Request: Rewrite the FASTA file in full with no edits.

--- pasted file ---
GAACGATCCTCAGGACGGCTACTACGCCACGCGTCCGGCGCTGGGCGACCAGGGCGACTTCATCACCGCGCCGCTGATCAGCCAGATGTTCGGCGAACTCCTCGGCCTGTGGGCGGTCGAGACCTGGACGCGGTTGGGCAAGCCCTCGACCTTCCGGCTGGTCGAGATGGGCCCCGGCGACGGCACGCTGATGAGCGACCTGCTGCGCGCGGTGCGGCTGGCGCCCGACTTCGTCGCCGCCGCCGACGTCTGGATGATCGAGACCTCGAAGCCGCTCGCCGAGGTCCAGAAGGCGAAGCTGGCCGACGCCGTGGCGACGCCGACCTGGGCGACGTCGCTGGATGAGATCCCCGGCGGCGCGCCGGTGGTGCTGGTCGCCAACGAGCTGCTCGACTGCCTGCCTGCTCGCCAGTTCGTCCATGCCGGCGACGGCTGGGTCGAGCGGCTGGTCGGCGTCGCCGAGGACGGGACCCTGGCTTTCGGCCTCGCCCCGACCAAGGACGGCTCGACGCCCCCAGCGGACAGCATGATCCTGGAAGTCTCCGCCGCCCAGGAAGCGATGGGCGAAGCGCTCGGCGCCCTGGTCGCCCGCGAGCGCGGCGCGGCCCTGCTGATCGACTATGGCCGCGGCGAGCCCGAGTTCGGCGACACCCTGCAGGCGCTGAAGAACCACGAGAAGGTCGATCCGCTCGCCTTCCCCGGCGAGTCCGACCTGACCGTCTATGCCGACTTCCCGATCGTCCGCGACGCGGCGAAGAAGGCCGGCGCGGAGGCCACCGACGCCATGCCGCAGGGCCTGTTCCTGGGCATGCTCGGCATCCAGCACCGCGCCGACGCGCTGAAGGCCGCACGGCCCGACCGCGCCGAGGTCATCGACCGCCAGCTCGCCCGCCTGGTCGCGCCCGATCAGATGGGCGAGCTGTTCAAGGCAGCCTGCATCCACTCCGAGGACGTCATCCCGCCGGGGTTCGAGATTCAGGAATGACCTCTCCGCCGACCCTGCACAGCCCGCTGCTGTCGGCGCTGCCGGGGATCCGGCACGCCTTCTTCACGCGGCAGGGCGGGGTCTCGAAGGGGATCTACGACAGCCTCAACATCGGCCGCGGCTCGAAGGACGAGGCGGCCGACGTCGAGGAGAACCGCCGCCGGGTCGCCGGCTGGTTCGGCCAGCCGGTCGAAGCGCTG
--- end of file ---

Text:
GAACGATCCTCAGGACGGCTACTACGCCACGCGTCCGGCGCTGGGCGACCAGGGCGACTTCATCACCGCGCCGCTGATCAGCCAGATGTTCGGCGAACTCCTCGGCCTGTGGGCGGTCGAGACCTGGACGCGGTTGGGCAAGCCCTCGACCTTCCGGCTGGTCGAGATGGGCCCCGGCGACGGCACGCTGATGAGCGACCTGCTGCGCGCGGTGCGGCTGGCGCCCGACTTCGTCGCCGCCGCCGACGTCTGGATGATCGAGACCTCGAAGCCGCTCGCCGAGGTCCAGAAGGCGAAGCTGGCCGACGCCGTGGCGACGCCGACCTGGGCGACGTCGCTGGATGAGATCCCCGGCGGCGCGCCGGTGGTGCTGGTCGCCAACGAGCTGCTCGACTGCCTGCCTGCTCGCCAGTTCGTCCATGCCGGCGACGGCTGGGTCGAGCGGCTGGTCGGCGTCGCCGAGGACGGGACCCTGGCTTTCGGCCTCGCCCCGACCAAGGACGGCTCGACGCCCCCAGCGGACAGCATGATCCTGGAAGTCTCCGCCGCCCAGGAAGCGATGGGCGAAGCGCTCGGCGCCCTGGTCGCCCGCGAGCGCGGCGCGGCCCTGCTGATCGACTATGGCCGCGGCGAGCCCGAGTTCGGCGACACCCTGCAGGCGCTGAAGAACCACGAGAAGGTCGATCCGCTCGCCTTCCCCGGCGAGTCCGACCTGACCGTCTATGCCGACTTCCCGATCGTCCGCGACGCGGCGAAGAAGGCCGGCGCGGAGGCCACCGACGCCATGCCGCAGGGCCTGTTCCTGGGCATGCTCGGCATCCAGCACCGCGCCGACGCGCTGAAGGCCGCACGGCCCGACCGCGCCGAGGTCATCGACCGCCAGCTCGCCCGCCTGGTCGCGCCCGATCAGATGGGCGAGCTGTTCAAGGCAGCCTGCATCCACTCCGAGGACGTCATCCCGCCGGGGTTCGAGATTCAGGAATGACCTCTCCGCCGACCCTGCACAGCCCGCTGCTGTCGGCGCTGCCGGGGATCCGGCACGCCTTCTTCACGCGGCAGGGCGGGGTCTCGAAGGGGATCTACGACAGCCTCAACATCGGCCGCGGCTCGAAGGACGAGGCGGCCGACGTCGAGGAGAACCGCCGCCGGGTCGCCGGCTGGTTCGGCCAGCCGGTCGAAGCGCTG